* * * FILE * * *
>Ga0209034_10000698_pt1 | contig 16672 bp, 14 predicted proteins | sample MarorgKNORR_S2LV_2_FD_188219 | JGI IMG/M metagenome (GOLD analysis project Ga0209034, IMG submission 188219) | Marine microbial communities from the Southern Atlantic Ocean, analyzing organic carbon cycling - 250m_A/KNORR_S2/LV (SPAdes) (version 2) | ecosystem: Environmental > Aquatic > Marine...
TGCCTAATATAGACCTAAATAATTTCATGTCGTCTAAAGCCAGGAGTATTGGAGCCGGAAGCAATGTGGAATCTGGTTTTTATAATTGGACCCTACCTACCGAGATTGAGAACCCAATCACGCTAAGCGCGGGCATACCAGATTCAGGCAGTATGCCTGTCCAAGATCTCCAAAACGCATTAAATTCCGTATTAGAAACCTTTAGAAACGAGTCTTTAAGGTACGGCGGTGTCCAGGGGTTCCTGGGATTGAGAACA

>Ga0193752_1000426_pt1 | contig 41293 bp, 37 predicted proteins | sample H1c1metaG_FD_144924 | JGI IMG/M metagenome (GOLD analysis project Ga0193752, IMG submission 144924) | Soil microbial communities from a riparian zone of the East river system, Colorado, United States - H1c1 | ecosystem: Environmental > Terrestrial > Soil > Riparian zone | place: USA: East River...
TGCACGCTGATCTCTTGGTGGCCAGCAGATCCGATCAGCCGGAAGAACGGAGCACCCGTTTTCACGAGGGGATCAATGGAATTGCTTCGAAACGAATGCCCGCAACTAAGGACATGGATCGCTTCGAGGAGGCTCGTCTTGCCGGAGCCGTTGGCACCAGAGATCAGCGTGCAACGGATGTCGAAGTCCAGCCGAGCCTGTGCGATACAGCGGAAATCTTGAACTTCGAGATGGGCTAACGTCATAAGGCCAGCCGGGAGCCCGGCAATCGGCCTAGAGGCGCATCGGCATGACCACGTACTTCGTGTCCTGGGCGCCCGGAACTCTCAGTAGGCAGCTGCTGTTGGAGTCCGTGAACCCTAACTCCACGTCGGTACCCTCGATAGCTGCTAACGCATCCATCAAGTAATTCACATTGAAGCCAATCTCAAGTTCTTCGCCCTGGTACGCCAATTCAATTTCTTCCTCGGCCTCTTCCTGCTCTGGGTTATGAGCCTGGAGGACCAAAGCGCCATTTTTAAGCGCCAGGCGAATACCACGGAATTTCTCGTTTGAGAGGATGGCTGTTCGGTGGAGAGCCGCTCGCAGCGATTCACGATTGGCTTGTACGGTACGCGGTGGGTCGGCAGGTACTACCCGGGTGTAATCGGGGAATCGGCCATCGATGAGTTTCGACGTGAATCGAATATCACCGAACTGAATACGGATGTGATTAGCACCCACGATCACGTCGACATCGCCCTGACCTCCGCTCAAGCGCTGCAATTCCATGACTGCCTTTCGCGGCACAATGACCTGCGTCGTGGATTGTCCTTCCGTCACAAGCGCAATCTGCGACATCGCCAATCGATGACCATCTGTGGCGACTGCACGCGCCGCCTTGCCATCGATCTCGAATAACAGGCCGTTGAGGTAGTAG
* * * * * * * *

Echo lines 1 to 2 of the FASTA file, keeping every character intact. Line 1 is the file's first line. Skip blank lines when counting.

>Ga0209034_10000698_pt1 | contig 16672 bp, 14 predicted proteins | sample MarorgKNORR_S2LV_2_FD_188219 | JGI IMG/M metagenome (GOLD analysis project Ga0209034, IMG submission 188219) | Marine microbial communities from the Southern Atlantic Ocean, analyzing organic carbon cycling - 250m_A/KNORR_S2/LV (SPAdes) (version 2) | ecosystem: Environmental > Aquatic > Marine...
TGCCTAATATAGACCTAAATAATTTCATGTCGTCTAAAGCCAGGAGTATTGGAGCCGGAAGCAATGTGGAATCTGGTTTTTATAATTGGACCCTACCTACCGAGATTGAGAACCCAATCACGCTAAGCGCGGGCATACCAGATTCAGGCAGTATGCCTGTCCAAGATCTCCAAAACGCATTAAATTCCGTATTAGAAACCTTTAGAAACGAGTCTTTAAGGTACGGCGGTGTCCAGGGGTTCCTGGGATTGAGAACA